Physics 101

The earth spins ~1000mph

No. Rate of spin is measured in revolutions per unit time. The Earth rotates at 1/60 x 24. = 1/1440 rpm, or 1/24 revs per hour.

But as it's Boxing Day, what the hell:

- The radius of the Earth is ~4000miles, so its circumference, say at the equator is 2 x π x 4000 which comes to ~25,000miles.

- The tangential speed at the equator is therefore 25000miles/day, which is close to 1000mph, I agree.

- The centripetal acceleration needed to keep an object moving with tangential velocity v, in a circle of radius r, is

**v²/r**. (Physics 101). So, for an object at the equator, the apparent centrifugal acceleration it experiences, counter to the acceleration of gravity, will be 1,000,000/4000 =

**250 miles/hr². **
What we need to know is how this acceleration compares with g, the acceleration due to gravity, which is about 10m/sec². To do that, we need to get this result into the same units as g is quoted in:-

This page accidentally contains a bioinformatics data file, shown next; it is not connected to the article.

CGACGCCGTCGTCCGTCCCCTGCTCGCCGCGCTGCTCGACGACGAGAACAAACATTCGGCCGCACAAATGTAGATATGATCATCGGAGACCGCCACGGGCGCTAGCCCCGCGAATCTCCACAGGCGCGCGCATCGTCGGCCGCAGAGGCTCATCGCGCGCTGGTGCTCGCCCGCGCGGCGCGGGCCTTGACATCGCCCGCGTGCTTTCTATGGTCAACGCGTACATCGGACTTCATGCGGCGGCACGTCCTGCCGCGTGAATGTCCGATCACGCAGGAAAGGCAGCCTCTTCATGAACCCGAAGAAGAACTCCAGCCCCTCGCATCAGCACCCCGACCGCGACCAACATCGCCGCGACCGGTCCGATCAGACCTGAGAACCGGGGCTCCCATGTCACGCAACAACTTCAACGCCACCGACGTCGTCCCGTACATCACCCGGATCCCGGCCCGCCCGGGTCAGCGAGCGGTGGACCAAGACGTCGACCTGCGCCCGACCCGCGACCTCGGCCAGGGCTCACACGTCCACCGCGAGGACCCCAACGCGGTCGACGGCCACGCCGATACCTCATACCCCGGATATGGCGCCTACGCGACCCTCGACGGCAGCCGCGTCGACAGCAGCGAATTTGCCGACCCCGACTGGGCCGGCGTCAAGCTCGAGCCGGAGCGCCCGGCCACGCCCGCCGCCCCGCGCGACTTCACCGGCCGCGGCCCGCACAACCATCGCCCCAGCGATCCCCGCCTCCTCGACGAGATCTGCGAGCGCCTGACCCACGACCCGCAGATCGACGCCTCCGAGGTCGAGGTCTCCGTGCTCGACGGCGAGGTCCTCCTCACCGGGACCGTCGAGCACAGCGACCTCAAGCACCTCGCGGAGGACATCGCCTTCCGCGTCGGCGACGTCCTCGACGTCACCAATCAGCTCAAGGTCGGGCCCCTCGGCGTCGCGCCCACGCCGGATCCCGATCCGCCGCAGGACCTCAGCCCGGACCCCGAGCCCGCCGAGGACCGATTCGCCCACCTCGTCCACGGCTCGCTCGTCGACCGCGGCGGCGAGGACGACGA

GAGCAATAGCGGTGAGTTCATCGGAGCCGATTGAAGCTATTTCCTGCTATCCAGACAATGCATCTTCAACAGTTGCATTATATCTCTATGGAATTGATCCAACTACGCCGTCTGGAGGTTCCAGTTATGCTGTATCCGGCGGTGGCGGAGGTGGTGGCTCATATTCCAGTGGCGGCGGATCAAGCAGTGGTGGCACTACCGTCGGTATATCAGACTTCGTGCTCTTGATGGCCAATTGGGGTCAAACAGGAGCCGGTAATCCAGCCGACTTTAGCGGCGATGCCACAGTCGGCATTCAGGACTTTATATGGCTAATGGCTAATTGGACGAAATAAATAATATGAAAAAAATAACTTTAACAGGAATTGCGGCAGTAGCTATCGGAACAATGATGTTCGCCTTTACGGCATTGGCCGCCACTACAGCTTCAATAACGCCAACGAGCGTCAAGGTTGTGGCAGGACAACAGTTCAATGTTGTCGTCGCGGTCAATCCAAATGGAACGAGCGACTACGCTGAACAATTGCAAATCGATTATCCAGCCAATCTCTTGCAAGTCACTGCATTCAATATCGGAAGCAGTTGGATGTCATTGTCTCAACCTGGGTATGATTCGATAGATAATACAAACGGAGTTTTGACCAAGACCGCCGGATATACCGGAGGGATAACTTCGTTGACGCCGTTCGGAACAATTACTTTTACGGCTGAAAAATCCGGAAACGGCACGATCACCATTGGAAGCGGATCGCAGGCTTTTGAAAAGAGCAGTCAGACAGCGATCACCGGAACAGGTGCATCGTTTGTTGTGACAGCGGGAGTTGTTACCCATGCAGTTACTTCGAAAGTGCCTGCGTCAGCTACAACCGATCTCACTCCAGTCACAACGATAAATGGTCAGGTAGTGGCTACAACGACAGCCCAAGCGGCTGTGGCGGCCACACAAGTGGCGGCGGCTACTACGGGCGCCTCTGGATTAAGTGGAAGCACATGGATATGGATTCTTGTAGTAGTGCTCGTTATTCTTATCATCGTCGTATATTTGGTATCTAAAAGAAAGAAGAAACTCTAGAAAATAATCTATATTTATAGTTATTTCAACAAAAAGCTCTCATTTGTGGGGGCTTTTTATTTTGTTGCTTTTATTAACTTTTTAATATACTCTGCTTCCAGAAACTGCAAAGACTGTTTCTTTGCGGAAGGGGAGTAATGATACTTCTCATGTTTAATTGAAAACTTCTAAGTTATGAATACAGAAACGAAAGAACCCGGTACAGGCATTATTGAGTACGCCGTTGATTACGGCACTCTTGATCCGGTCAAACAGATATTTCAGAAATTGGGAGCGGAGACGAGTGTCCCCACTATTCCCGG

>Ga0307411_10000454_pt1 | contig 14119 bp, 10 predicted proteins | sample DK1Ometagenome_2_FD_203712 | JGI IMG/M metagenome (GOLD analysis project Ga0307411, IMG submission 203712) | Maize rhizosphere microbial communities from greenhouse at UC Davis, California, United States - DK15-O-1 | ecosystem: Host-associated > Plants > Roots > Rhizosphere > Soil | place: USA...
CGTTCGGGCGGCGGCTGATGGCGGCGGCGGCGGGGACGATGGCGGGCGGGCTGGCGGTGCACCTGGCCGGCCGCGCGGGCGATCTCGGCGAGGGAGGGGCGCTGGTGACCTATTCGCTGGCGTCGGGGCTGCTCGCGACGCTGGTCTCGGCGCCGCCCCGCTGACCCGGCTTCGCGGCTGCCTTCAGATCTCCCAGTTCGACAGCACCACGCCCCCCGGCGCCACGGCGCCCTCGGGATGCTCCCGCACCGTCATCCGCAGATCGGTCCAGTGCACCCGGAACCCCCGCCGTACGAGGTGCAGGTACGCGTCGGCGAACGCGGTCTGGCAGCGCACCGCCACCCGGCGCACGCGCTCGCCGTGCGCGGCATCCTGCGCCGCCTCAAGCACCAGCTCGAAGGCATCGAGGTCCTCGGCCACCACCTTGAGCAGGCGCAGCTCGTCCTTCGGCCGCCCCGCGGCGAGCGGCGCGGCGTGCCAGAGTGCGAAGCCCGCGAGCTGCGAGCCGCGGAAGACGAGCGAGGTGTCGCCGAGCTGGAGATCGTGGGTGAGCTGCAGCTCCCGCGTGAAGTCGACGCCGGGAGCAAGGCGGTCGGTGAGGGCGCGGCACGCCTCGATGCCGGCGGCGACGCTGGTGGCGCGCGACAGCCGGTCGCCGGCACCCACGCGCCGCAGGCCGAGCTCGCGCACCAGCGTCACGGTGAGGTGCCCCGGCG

1 mile is ~1600m. And 1hr is 3600 seconds. So 250 miles/hr² becomes 250 x 1600/(3600)² = 25 x 16/(360 x 36) = 25 x 4/(360 x 9) = 100/3240 =

** ~ 0.03 m/sec². **
So the centrifugal force at the equator, as a proportion of the force of gravity, is of the order of 0.03/10 =0.003, or

** 0.3%.**
In other words, it is nowhere near strong enough to cause water or anything else to be flung off.

P.S. To check my arithmetic, I went to the people who faked the moon landings

....and got a similar figure. Details here:

https://www-spof.gsfc.nasa.gov/stargaze/Srotfram1.htm
So either you have to agree they are right, or you have to dispute F = mv²/r, i.e. Physics 101. Have fun!